31 Oct 2020
Trade, Importing & Exporting
From the 1st of January 2021, if a business trades with the EU there will be changes for moving goods which they will need to prepare for. If a business fails to comply with the new customs procedures in place, they won’t be able to import or export goods.
Make sure you have an Economic Operator Registration and Identification Number, otherwise known as EORI starting with GB. This is required for all businesses moving goods into or out of GB. It takes five to ten minutes to apply and a business should receive their EORI number within one week.
VAT registered businesses were previously automatically enrolled for an EORI number, so they should check whether they already have a number before applying. For further information businesses should visit www.gov.uk/eori
Consider using a customs intermediary such as a fast parcel operator or a freight forwarder to make declarations and simplify the process. Intermediaries can help businesses to find the information needed to complete formalities and submit the required declarations, for example customs information to HMRC systems.
Check if goods need an import or export licence e.g. for chemicals or food and if so, apply for what they need.
Ensure you understand your VAT responsibilities and what you may have to pay.
Consider the use of deferred declarations if goods are imported. If a business imports goods regularly they may benefit from having a duty deferment account. This enables customs charges including customs duty, excise duty, and import VAT to be paid once a month through Direct Debit instead of being paid on individual consignments.
More detailed information, including process flows, can be found on gov.uk by searching ‘how to import and export goods’.
The changes for moving goods will be introduced in three stages.
Stage 1 From 1 January 2021 export declarations and UK exit Safety and Security declarations will be required for all goods.
Traders importing goods will need to prepare for customs requirements, such as customs declarations.
Businesses will also need to consider how they account for and pay VAT on imported goods.
Unless a business is importing goods that are controlled, they can opt to delay customs declarations for up to six months. They must make sure they keep sufficient records of imported goods.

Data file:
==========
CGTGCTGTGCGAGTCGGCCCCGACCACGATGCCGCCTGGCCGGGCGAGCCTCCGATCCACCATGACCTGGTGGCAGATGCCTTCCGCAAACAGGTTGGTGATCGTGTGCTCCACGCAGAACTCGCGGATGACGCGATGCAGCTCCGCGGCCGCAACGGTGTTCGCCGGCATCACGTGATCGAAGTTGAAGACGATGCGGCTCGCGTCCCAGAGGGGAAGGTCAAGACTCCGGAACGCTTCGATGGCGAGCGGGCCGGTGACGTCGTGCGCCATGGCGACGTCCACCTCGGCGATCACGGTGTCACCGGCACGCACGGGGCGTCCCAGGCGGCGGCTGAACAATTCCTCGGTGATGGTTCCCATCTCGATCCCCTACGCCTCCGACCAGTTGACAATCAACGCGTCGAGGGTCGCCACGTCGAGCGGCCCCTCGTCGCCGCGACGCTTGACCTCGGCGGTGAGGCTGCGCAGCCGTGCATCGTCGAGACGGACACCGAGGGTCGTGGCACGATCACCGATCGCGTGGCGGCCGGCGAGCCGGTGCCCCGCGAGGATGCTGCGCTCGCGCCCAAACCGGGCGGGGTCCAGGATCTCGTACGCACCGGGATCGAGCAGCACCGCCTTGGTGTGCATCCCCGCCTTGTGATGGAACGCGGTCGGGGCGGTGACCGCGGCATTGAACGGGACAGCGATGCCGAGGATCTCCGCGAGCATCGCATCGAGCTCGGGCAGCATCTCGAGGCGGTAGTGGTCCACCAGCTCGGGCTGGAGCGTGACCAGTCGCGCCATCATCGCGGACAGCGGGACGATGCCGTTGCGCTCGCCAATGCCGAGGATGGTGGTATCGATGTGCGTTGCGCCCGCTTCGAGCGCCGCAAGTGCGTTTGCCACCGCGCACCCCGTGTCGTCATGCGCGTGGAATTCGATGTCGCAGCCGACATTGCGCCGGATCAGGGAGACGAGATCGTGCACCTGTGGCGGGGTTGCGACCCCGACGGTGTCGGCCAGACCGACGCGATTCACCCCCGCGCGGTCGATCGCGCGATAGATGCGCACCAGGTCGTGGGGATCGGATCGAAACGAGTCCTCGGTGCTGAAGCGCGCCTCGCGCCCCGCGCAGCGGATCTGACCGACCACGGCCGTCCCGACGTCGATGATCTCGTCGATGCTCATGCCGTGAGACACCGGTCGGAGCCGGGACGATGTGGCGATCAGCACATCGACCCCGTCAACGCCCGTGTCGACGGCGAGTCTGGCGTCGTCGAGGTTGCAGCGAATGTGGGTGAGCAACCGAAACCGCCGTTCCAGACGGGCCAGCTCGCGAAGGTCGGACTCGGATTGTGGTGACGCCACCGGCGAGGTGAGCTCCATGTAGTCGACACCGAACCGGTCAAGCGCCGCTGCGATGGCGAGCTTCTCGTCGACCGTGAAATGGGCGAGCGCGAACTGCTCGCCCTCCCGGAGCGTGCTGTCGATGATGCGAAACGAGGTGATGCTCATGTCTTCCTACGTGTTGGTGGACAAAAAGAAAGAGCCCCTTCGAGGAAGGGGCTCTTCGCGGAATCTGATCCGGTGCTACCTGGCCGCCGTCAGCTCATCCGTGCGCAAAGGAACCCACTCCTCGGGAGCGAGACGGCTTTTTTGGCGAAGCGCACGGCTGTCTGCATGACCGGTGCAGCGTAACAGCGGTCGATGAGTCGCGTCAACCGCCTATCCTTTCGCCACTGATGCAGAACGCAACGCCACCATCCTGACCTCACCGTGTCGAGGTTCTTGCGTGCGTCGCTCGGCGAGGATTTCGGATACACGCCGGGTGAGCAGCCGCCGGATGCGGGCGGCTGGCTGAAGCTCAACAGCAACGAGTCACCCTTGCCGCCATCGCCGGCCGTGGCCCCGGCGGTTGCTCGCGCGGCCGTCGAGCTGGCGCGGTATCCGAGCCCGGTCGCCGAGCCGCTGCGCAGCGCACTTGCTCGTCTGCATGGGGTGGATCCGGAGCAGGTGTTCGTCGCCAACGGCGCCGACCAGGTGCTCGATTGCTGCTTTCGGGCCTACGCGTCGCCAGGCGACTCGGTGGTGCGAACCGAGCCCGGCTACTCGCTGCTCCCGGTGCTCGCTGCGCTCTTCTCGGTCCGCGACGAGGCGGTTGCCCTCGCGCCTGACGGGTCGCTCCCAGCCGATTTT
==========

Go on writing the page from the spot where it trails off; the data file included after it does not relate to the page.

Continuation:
While tariffs may be payable where due on relevant goods, duty payments can be deferred until the customs declaration has been made.
UK Safety and Security declarations will not be required on imports for the first six months.
Customs declarations will be needed from 1 January 2021 for controlled goods and excise goods like alcohol and tobacco products.
There will also be physical checks at the point of destination or other approved premises on all high-risk live animals and plants, and a requirement to pre-notify for certain movements, but they will not be required to enter Great Britain via a Border Control Post.
Stage 2 From 1st April 2021 when all products of animal origin, for example meat, honey, milk or egg products and all regulated plants and plant products will also require pre-notification and the relevant health documentation. Physical checks will continue to be conducted at the point of destination.
Stage 3 from 1st of July 2021 when there will be full controls in place for all goods.
For any goods businesses are moving they will have to make full customs declarations at the point of importation and pay relevant tariffs. Full Safety and Security declarations will be required, while for commodities subject to sanitary and phytosanitary controls, these will have to be presented to Border Control Posts and there will be an increase in physical checks and taking samples.
Sanitary and phytosanitary checks for animals, plants and their products will take place at Great Britain’s Border Control Posts and not at destination.
To discuss this further, please contact Alison Bradshaw.